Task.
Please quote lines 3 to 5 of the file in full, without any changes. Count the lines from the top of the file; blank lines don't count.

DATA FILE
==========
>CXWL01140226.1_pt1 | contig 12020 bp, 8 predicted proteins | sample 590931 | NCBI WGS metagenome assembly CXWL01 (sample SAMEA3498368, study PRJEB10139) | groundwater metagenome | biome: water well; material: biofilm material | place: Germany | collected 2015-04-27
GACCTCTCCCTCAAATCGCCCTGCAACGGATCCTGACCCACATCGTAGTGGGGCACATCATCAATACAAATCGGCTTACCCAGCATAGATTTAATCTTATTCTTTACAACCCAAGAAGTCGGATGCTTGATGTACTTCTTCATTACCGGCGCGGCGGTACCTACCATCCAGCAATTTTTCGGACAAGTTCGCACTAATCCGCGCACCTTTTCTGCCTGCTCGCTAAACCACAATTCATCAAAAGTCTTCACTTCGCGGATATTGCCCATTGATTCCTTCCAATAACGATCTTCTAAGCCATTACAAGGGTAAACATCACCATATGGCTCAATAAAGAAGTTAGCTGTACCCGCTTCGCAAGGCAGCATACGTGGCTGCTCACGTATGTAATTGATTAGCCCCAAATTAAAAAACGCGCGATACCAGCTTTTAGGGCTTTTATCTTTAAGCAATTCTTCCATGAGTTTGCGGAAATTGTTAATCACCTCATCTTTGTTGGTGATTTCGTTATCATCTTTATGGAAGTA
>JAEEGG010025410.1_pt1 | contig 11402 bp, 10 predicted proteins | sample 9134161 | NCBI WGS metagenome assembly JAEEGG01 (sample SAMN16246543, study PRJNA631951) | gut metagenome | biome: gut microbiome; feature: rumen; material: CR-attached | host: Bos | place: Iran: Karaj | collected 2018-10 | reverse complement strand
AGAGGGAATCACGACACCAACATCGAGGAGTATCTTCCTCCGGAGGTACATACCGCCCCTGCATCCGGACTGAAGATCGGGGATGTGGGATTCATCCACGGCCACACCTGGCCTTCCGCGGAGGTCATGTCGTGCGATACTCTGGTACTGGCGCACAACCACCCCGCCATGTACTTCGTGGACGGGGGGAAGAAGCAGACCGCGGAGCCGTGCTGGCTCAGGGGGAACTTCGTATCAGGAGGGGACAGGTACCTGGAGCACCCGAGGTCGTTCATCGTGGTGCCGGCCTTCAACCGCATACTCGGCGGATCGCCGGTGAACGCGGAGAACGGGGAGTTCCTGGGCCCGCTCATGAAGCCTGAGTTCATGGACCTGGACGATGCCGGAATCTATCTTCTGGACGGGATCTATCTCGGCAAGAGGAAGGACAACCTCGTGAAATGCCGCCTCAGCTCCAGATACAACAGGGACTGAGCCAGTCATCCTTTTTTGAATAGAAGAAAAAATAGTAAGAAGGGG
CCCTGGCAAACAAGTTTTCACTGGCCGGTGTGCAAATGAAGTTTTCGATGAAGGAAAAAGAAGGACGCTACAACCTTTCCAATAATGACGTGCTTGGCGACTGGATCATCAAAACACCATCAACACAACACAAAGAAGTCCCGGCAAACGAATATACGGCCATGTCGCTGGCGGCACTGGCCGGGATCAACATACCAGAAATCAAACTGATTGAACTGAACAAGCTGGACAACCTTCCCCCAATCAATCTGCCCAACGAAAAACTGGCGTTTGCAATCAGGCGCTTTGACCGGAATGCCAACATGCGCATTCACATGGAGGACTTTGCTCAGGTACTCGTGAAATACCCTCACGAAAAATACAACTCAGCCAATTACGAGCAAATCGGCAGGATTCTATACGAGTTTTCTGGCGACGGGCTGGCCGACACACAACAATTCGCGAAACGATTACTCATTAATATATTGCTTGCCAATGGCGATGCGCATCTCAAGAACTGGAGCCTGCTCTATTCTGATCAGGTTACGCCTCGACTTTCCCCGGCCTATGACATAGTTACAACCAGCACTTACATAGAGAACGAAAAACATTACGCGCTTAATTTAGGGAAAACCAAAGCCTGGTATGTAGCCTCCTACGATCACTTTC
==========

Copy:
>JAEEGG010025410.1_pt1 | contig 11402 bp, 10 predicted proteins | sample 9134161 | NCBI WGS metagenome assembly JAEEGG01 (sample SAMN16246543, study PRJNA631951) | gut metagenome | biome: gut microbiome; feature: rumen; material: CR-attached | host: Bos | place: Iran: Karaj | collected 2018-10 | reverse complement strand
AGAGGGAATCACGACACCAACATCGAGGAGTATCTTCCTCCGGAGGTACATACCGCCCCTGCATCCGGACTGAAGATCGGGGATGTGGGATTCATCCACGGCCACACCTGGCCTTCCGCGGAGGTCATGTCGTGCGATACTCTGGTACTGGCGCACAACCACCCCGCCATGTACTTCGTGGACGGGGGGAAGAAGCAGACCGCGGAGCCGTGCTGGCTCAGGGGGAACTTCGTATCAGGAGGGGACAGGTACCTGGAGCACCCGAGGTCGTTCATCGTGGTGCCGGCCTTCAACCGCATACTCGGCGGATCGCCGGTGAACGCGGAGAACGGGGAGTTCCTGGGCCCGCTCATGAAGCCTGAGTTCATGGACCTGGACGATGCCGGAATCTATCTTCTGGACGGGATCTATCTCGGCAAGAGGAAGGACAACCTCGTGAAATGCCGCCTCAGCTCCAGATACAACAGGGACTGAGCCAGTCATCCTTTTTTGAATAGAAGAAAAAATAGTAAGAAGGGG
CCCTGGCAAACAAGTTTTCACTGGCCGGTGTGCAAATGAAGTTTTCGATGAAGGAAAAAGAAGGACGCTACAACCTTTCCAATAATGACGTGCTTGGCGACTGGATCATCAAAACACCATCAACACAACACAAAGAAGTCCCGGCAAACGAATATACGGCCATGTCGCTGGCGGCACTGGCCGGGATCAACATACCAGAAATCAAACTGATTGAACTGAACAAGCTGGACAACCTTCCCCCAATCAATCTGCCCAACGAAAAACTGGCGTTTGCAATCAGGCGCTTTGACCGGAATGCCAACATGCGCATTCACATGGAGGACTTTGCTCAGGTACTCGTGAAATACCCTCACGAAAAATACAACTCAGCCAATTACGAGCAAATCGGCAGGATTCTATACGAGTTTTCTGGCGACGGGCTGGCCGACACACAACAATTCGCGAAACGATTACTCATTAATATATTGCTTGCCAATGGCGATGCGCATCTCAAGAACTGGAGCCTGCTCTATTCTGATCAGGTTACGCCTCGACTTTCCCCGGCCTATGACATAGTTACAACCAGCACTTACATAGAGAACGAAAAACATTACGCGCTTAATTTAGGGAAAACCAAAGCCTGGTATGTAGCCTCCTACGATCACTTTC